28. Myelodysplastic syndromesFAB WHO Classification • RA • RARS • RAEB • RAEB-1: 5-9% blasts • RAEB-2: 10-19% blasts

  29. Myelodysplastic syndromesFAB WHO Classification • Refractory anemia (<5% blasts) • Refractory anemia with ringed sideroblasts (RARS) • RCMD with ringed sideroblasts (RSCMD) • Refractory anemia with excess blasts (RAEB) • RAEB-1: 5-9% blasts • RAEB-2: 10-19% blasts

  30. Myelodysplastic syndromesFAB WHO Classification • Refractory anemia (<5% blasts) • Refractory anemia with ringed sideroblasts (RARS) • RCMD with ringed sideroblasts (RSCMD) • Refractory anemia with excess blasts (RAEB) • RAEB-1: 5-9% blasts • RAEB-2: 10-19% blasts

  31. Myelodysplastic syndromesWHO classification • Refractory anemia <5% blasts • Refractory anemia • Refractory cytopenias with multilineage dysplasia (RCMD) • MDS with isolated del (5q-) • MDS-unclassified (MDS-U) • Refractory anemia with ringed sideroblasts (RARS) • RCMD with ringed sideroblasts (RSCMD) • Refractory anemia with excess blasts (RAEB) • RAEB-1: 5-9% blasts • RAEB-2: 10-19% blasts

  32. MDS: IPSS score • Score predicts prognosis • Features to be scored • Marrow blasts • Karyotype • Number of Cytopenia • Scores split this group of diseases into four prognostic groups

  33. Myelodysplastic Syndromes • Survival depends on FAB subtype, or with new classification, IPSS score • Only curative treatment is BMT • Supportive care is best option for those in whom marrow transplant is not feasible • New option for 5q- syndrome: lenalidomide

  34. ANLLSupportive Care • Erythrocyte transfusions - keep hematocrit >30% • Platelet transfusions - give when platelets <10 x 109/L, or when at high bleeding risk • Antibiotics - empiric antibiotics with fever • Growth factors

  35. Acute Lymphoblastic Leukemia (ALL) • Age: Children (75% < 6 years of age) • less common in adults • 3200 cases/year • Prognosis • Potential for cure is high in children • long term remissions possible in adults • Treatment • Induction therapy: vincristine + prednisone + other agents • Consolidation and maintenance therapy • CNS prophylaxis mandantory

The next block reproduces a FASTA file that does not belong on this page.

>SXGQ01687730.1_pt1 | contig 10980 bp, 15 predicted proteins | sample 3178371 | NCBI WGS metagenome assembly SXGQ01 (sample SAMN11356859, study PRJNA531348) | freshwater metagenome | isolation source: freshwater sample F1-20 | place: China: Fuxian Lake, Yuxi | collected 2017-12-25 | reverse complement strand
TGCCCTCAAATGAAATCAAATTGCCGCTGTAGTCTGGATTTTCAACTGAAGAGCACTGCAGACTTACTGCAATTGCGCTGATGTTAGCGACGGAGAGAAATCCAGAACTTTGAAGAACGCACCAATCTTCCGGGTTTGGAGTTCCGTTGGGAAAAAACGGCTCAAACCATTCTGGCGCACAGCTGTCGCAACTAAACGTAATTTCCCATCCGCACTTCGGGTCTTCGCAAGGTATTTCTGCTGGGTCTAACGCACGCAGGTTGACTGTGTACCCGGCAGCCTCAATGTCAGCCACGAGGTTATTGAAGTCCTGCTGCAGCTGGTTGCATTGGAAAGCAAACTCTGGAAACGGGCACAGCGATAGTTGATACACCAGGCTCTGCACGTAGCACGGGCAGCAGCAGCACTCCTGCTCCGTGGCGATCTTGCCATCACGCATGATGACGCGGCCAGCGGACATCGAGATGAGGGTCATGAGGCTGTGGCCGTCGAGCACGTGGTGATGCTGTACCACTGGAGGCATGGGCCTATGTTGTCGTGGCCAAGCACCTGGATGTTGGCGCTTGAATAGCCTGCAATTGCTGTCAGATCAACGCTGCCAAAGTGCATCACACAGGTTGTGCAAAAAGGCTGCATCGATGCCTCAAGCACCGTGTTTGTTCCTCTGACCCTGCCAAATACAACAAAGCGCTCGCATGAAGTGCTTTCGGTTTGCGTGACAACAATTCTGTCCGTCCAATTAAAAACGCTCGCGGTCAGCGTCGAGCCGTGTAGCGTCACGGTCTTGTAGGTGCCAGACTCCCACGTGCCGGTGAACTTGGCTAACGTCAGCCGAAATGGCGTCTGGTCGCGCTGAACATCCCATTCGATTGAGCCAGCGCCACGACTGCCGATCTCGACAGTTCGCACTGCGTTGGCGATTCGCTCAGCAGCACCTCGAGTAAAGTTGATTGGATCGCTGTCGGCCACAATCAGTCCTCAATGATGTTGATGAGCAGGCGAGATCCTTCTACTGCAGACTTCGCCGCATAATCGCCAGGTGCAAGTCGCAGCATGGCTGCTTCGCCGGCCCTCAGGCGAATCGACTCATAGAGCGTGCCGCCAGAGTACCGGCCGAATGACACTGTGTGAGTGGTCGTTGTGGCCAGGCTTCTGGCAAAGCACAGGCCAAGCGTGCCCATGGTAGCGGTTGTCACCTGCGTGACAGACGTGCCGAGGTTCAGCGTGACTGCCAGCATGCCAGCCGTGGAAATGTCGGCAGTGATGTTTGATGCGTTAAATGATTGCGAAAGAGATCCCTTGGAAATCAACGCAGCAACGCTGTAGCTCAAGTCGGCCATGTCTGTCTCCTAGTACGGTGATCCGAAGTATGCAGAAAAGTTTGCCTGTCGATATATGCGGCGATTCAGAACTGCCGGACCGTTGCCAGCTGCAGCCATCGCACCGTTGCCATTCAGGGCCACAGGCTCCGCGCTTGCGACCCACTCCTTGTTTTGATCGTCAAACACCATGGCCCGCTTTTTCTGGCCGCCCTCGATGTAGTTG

36. Acute Lymphoblastic Leukemia

  37. ALL • Most cases are Tdt positive • Most express CD10 (common ALL antigen) • Most are “pre-B cell” phenotype • 15-20% T-cell lineage • 5% B-cell phenotype

  38. ALL • With induction therapy, CR is attained in 90% of patients. • Therapy usually lasts about 3 years • Without CNS prophylaxis, CNS relapse is common and devastating

  39. Acute Lymphoblastic Leukemia • Bone marrow transplant reserved for second remission or very high-risk up front disease • High risk features • Philadelphia chromosome + • B cell phenotype • Leukocyte count > 100 x 109/L • Time to remission > 28 days

  40. Chronic Leukemia • Often discovered because of an abnormal lab or an abnormal physical examination • Severe cytopenias characteristic of acute leukemia are seldom present at time of diagnosis

  41. Chronic Myelogenous Leukemia • Age: adults • Prognosis: 3-4 years without BMT, cures possible with BMT • Treatment: • Imatinib (Gleevec) • Bone marrow transplant • Hydroxyurea +/- interferon;

  42. Chronic Myelogenous Leukemia • Leukocytosis with all degrees of myeloid differentiation in blood and marrow • Often associated with eosinophilia, basophilia, thrombocytosis • Splenomegaly is characteristic • LAP score is low (normal or high in other causes of leukocytosis)

  43. Chronic Myelogenous Leukemia:Philadelphia Chromosome • 9;22 translocation yields a chimeric gene termed bcr-abl • bcr derived from chromosome 22 • abl derived from c-abl oncogene on chrom. 9 • Encodes a 210,000 MW protein - a tyrosine protein kinase • Ability to detect transcript by PCR may enable us to detect molecular remissions

  44. Band PMN Eosinophil Early Myeloid Cells Basophil Chronic Myelogenous Leukemia

  45. BCR-ABL translocation Chronic Myelogenous Leukemia

  46. Chronic Myelogenous Leukemia • Disease terminates in “blast crisis” in 3-4 years; this responds to treatment poorly, and is rapidly fatal • Blast crisis may have the phenotype of non-myeloid cells • Leukocyte count > 200 x 109/L may be associated with leukostasis • Allogeneic BMT has been the treatment of choice if the patient is a candidate • Imatinib is a new option

  47. Chronic Myelogenous Leukemia:Results of BMT • Five year survival > 60% with allogeneic BMT • < 25% of patients have an HLA-matched sibling • Matched unrelated donors (MUD) may be used

  48. Chronic Myelogenous LeukemiaOther approaches • Imatinib (Gleevec): Abl tyrosine kinase inhibitor: dramatic responses • A classic example of targeted therapy • Probably not a cure, but a remarkable advance • 87% major genetic response in chronic phase • 55% response in blast crisis • Alpha-interferon • 34.7 % major genetic response • Hydroxyurea or alkylators can control leukocytosis

  49. Chronic Lymphocytic Leukemia • Age: the elderly • Prognosis: may live for many years even without treatment • Treatment: Watchful waiting, purine nucleoside analogues (fludarabine), alkylators

  50. Lymphocytosis Chronic Lymphocytic Leukemia